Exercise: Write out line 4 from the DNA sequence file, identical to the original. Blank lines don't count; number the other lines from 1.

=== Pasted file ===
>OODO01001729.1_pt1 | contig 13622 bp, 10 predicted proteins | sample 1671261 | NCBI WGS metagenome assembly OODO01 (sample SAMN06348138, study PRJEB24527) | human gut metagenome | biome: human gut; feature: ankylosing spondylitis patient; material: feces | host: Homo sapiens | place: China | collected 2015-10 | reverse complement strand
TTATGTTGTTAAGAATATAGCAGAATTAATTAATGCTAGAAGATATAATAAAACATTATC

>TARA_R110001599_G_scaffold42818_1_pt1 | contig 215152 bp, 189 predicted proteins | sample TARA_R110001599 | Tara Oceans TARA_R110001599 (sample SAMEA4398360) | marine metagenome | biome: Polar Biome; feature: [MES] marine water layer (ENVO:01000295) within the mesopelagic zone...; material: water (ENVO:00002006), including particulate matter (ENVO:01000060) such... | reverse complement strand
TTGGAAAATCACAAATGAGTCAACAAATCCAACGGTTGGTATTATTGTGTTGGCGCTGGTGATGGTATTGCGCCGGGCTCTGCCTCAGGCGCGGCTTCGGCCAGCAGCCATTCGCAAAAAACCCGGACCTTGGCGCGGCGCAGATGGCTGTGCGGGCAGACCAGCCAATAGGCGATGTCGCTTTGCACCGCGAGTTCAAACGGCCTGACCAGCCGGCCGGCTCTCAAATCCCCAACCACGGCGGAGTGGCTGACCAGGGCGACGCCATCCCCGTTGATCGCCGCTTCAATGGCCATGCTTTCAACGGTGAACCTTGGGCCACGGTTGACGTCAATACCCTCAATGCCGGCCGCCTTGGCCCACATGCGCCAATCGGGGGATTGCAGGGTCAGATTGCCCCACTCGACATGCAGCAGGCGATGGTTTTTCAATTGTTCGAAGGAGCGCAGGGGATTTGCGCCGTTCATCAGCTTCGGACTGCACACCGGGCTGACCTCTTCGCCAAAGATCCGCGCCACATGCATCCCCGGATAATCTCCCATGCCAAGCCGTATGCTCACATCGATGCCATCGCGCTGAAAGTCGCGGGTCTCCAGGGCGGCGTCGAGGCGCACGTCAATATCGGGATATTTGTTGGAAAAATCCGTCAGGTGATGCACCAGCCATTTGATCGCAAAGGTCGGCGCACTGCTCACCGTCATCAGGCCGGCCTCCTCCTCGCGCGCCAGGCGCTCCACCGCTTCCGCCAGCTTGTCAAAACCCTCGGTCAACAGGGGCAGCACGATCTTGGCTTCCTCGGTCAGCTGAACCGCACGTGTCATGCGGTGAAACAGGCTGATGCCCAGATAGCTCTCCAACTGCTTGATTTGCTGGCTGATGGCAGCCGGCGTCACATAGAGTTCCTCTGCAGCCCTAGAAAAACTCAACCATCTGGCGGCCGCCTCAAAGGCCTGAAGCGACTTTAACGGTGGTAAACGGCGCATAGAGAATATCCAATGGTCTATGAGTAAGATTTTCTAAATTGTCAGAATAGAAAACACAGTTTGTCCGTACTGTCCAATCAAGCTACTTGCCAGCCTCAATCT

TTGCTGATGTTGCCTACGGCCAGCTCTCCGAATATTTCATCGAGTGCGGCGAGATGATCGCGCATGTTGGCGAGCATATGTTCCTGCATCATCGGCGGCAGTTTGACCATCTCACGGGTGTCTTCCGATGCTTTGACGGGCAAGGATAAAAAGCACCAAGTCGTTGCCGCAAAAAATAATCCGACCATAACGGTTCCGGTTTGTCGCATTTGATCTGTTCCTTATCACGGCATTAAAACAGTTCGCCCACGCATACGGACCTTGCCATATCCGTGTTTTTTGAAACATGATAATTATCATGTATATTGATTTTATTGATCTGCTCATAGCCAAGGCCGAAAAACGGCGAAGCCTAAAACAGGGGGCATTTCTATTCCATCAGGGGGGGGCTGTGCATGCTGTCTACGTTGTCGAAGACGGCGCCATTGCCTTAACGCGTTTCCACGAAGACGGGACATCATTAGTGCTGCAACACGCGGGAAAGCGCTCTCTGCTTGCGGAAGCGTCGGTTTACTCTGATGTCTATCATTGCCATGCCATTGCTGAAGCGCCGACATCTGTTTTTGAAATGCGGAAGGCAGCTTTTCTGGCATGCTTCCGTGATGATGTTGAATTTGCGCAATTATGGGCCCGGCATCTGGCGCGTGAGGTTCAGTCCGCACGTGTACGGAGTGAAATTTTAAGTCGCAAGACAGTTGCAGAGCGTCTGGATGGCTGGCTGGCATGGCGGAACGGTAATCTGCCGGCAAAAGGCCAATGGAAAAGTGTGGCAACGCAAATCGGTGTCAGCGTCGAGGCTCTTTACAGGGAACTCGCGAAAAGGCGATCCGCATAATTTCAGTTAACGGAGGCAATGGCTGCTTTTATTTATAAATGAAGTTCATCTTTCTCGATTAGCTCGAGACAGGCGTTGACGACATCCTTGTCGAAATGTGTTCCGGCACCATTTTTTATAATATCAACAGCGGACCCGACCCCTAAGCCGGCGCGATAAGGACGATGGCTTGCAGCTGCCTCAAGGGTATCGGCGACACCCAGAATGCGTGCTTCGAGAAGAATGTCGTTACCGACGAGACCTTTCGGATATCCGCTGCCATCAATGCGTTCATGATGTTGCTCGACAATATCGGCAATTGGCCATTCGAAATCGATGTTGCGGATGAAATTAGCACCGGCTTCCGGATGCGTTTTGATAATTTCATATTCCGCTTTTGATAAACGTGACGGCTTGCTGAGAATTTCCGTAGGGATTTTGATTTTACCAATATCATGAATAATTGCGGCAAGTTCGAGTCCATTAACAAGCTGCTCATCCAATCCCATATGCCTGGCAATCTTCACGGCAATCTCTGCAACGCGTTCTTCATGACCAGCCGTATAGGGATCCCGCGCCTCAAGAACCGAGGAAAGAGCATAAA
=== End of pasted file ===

TTGGAAAATCACAAATGAGTCAACAAATCCAACGGTTGGTATTATTGTGTTGGCGCTGGTGATGGTATTGCGCCGGGCTCTGCCTCAGGCGCGGCTTCGGCCAGCAGCCATTCGCAAAAAACCCGGACCTTGGCGCGGCGCAGATGGCTGTGCGGGCAGACCAGCCAATAGGCGATGTCGCTTTGCACCGCGAGTTCAAACGGCCTGACCAGCCGGCCGGCTCTCAAATCCCCAACCACGGCGGAGTGGCTGACCAGGGCGACGCCATCCCCGTTGATCGCCGCTTCAATGGCCATGCTTTCAACGGTGAACCTTGGGCCACGGTTGACGTCAATACCCTCAATGCCGGCCGCCTTGGCCCACATGCGCCAATCGGGGGATTGCAGGGTCAGATTGCCCCACTCGACATGCAGCAGGCGATGGTTTTTCAATTGTTCGAAGGAGCGCAGGGGATTTGCGCCGTTCATCAGCTTCGGACTGCACACCGGGCTGACCTCTTCGCCAAAGATCCGCGCCACATGCATCCCCGGATAATCTCCCATGCCAAGCCGTATGCTCACATCGATGCCATCGCGCTGAAAGTCGCGGGTCTCCAGGGCGGCGTCGAGGCGCACGTCAATATCGGGATATTTGTTGGAAAAATCCGTCAGGTGATGCACCAGCCATTTGATCGCAAAGGTCGGCGCACTGCTCACCGTCATCAGGCCGGCCTCCTCCTCGCGCGCCAGGCGCTCCACCGCTTCCGCCAGCTTGTCAAAACCCTCGGTCAACAGGGGCAGCACGATCTTGGCTTCCTCGGTCAGCTGAACCGCACGTGTCATGCGGTGAAACAGGCTGATGCCCAGATAGCTCTCCAACTGCTTGATTTGCTGGCTGATGGCAGCCGGCGTCACATAGAGTTCCTCTGCAGCCCTAGAAAAACTCAACCATCTGGCGGCCGCCTCAAAGGCCTGAAGCGACTTTAACGGTGGTAAACGGCGCATAGAGAATATCCAATGGTCTATGAGTAAGATTTTCTAAATTGTCAGAATAGAAAACACAGTTTGTCCGTACTGTCCAATCAAGCTACTTGCCAGCCTCAATCT